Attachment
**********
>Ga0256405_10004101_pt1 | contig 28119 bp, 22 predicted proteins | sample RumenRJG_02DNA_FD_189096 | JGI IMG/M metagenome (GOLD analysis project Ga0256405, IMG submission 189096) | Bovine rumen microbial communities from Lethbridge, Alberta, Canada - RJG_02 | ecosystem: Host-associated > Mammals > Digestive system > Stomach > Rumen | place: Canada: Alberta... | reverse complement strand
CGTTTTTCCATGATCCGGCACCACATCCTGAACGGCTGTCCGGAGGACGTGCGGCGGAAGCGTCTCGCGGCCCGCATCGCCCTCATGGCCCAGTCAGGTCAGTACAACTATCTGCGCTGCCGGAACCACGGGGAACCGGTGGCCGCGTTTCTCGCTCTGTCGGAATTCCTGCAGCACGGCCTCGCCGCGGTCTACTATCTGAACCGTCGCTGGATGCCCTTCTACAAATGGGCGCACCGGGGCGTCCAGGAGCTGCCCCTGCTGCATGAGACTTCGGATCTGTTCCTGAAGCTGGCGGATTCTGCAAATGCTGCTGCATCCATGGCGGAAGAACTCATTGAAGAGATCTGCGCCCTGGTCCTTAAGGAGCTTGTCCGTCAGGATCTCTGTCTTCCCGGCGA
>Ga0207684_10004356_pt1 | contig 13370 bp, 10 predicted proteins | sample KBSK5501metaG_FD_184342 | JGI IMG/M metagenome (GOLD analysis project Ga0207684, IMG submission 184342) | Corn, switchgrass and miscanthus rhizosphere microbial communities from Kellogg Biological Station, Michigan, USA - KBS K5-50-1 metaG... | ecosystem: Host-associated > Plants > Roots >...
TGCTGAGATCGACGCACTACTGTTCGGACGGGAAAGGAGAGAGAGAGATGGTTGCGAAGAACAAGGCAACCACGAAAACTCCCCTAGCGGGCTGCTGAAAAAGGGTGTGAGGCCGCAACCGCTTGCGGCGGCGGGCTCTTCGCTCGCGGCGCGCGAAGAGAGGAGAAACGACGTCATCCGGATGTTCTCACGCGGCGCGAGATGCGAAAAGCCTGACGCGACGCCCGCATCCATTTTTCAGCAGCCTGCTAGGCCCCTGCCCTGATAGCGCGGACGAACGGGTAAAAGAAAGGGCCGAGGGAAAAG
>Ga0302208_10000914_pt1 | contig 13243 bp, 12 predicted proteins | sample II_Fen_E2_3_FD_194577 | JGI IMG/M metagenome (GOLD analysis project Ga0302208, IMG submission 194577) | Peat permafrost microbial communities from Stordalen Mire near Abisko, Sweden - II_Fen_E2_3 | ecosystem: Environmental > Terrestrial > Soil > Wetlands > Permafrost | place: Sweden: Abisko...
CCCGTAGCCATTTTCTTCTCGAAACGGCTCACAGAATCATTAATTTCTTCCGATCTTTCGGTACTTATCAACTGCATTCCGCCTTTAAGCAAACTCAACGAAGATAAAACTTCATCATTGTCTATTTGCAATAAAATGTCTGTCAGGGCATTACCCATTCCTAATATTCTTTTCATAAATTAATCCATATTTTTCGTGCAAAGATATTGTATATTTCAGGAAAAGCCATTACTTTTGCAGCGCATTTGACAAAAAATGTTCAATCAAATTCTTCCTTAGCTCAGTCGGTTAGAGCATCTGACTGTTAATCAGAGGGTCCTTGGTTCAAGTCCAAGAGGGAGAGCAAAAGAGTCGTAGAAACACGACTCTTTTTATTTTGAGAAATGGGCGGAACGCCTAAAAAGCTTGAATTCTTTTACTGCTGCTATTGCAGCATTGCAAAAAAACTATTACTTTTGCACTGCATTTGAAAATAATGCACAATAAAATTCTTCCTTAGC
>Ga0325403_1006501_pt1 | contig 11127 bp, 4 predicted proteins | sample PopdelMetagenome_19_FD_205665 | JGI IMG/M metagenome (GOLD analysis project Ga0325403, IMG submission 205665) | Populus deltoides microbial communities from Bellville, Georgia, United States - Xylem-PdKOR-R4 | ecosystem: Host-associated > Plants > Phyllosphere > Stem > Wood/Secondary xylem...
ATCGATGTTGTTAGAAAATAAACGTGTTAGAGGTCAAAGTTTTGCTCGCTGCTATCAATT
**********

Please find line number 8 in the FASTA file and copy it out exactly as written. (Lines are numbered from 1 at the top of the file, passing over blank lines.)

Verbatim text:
ATCGATGTTGTTAGAAAATAAACGTGTTAGAGGTCAAAGTTTTGCTCGCTGCTATCAATT